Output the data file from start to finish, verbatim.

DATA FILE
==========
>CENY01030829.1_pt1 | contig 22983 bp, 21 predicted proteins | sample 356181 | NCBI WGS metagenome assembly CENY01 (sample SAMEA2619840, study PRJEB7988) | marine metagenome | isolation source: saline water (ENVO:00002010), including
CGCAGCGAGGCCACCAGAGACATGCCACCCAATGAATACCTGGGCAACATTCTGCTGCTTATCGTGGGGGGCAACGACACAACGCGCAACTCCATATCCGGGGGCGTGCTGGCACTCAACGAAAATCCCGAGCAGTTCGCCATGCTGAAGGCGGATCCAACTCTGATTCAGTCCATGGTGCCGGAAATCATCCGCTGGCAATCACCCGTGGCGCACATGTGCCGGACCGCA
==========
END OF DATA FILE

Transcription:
>CENY01030829.1_pt1 | contig 22983 bp, 21 predicted proteins | sample 356181 | NCBI WGS metagenome assembly CENY01 (sample SAMEA2619840, study PRJEB7988) | marine metagenome | isolation source: saline water (ENVO:00002010), including
CGCAGCGAGGCCACCAGAGACATGCCACCCAATGAATACCTGGGCAACATTCTGCTGCTTATCGTGGGGGGCAACGACACAACGCGCAACTCCATATCCGGGGGCGTGCTGGCACTCAACGAAAATCCCGAGCAGTTCGCCATGCTGAAGGCGGATCCAACTCTGATTCAGTCCATGGTGCCGGAAATCATCCGCTGGCAATCACCCGTGGCGCACATGTGCCGGACCGCA